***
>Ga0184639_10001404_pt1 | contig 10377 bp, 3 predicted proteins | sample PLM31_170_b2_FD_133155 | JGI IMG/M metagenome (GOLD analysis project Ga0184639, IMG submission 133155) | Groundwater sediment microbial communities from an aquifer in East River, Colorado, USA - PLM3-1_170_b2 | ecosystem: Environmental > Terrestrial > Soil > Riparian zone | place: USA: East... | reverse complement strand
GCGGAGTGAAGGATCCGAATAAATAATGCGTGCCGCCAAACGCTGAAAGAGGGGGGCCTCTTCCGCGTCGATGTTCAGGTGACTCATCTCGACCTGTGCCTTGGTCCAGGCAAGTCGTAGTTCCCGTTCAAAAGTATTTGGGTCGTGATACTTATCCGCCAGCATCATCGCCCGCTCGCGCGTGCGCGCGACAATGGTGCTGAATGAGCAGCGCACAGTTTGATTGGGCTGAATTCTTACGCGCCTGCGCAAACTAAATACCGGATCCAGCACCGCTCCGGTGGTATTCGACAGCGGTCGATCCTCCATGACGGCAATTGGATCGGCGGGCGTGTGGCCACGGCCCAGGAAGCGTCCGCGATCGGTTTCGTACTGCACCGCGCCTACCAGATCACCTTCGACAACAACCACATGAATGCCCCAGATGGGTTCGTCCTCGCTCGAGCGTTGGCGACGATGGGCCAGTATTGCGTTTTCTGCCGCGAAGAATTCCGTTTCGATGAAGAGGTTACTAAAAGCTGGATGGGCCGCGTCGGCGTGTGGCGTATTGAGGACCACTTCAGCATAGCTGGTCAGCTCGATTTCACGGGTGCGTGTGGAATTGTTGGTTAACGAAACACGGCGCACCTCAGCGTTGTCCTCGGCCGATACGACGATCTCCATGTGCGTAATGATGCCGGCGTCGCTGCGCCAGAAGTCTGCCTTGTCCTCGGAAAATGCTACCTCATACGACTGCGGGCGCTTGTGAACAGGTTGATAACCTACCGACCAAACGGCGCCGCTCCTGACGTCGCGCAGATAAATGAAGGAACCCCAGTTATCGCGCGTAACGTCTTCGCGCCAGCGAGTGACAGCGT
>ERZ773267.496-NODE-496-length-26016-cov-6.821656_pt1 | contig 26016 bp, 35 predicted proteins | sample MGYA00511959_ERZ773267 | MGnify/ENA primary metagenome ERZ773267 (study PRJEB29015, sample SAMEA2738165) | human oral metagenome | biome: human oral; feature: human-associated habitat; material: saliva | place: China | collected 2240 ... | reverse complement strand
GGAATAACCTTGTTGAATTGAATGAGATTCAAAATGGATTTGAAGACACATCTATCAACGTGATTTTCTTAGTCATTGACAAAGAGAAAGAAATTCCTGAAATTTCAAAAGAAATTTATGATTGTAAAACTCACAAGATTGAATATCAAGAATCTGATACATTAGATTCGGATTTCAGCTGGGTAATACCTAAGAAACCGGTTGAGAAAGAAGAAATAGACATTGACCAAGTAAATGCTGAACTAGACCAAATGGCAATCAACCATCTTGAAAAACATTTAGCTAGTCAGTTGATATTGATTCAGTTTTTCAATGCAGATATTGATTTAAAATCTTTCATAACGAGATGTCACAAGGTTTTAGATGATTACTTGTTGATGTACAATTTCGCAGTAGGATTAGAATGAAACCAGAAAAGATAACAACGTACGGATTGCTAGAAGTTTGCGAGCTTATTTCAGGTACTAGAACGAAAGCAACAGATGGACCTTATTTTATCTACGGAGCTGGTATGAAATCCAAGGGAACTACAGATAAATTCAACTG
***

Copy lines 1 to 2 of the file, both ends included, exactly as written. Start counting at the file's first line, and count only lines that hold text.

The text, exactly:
>Ga0184639_10001404_pt1 | contig 10377 bp, 3 predicted proteins | sample PLM31_170_b2_FD_133155 | JGI IMG/M metagenome (GOLD analysis project Ga0184639, IMG submission 133155) | Groundwater sediment microbial communities from an aquifer in East River, Colorado, USA - PLM3-1_170_b2 | ecosystem: Environmental > Terrestrial > Soil > Riparian zone | place: USA: East... | reverse complement strand
GCGGAGTGAAGGATCCGAATAAATAATGCGTGCCGCCAAACGCTGAAAGAGGGGGGCCTCTTCCGCGTCGATGTTCAGGTGACTCATCTCGACCTGTGCCTTGGTCCAGGCAAGTCGTAGTTCCCGTTCAAAAGTATTTGGGTCGTGATACTTATCCGCCAGCATCATCGCCCGCTCGCGCGTGCGCGCGACAATGGTGCTGAATGAGCAGCGCACAGTTTGATTGGGCTGAATTCTTACGCGCCTGCGCAAACTAAATACCGGATCCAGCACCGCTCCGGTGGTATTCGACAGCGGTCGATCCTCCATGACGGCAATTGGATCGGCGGGCGTGTGGCCACGGCCCAGGAAGCGTCCGCGATCGGTTTCGTACTGCACCGCGCCTACCAGATCACCTTCGACAACAACCACATGAATGCCCCAGATGGGTTCGTCCTCGCTCGAGCGTTGGCGACGATGGGCCAGTATTGCGTTTTCTGCCGCGAAGAATTCCGTTTCGATGAAGAGGTTACTAAAAGCTGGATGGGCCGCGTCGGCGTGTGGCGTATTGAGGACCACTTCAGCATAGCTGGTCAGCTCGATTTCACGGGTGCGTGTGGAATTGTTGGTTAACGAAACACGGCGCACCTCAGCGTTGTCCTCGGCCGATACGACGATCTCCATGTGCGTAATGATGCCGGCGTCGCTGCGCCAGAAGTCTGCCTTGTCCTCGGAAAATGCTACCTCATACGACTGCGGGCGCTTGTGAACAGGTTGATAACCTACCGACCAAACGGCGCCGCTCCTGACGTCGCGCAGATAAATGAAGGAACCCCAGTTATCGCGCGTAACGTCTTCGCGCCAGCGAGTGACAGCGT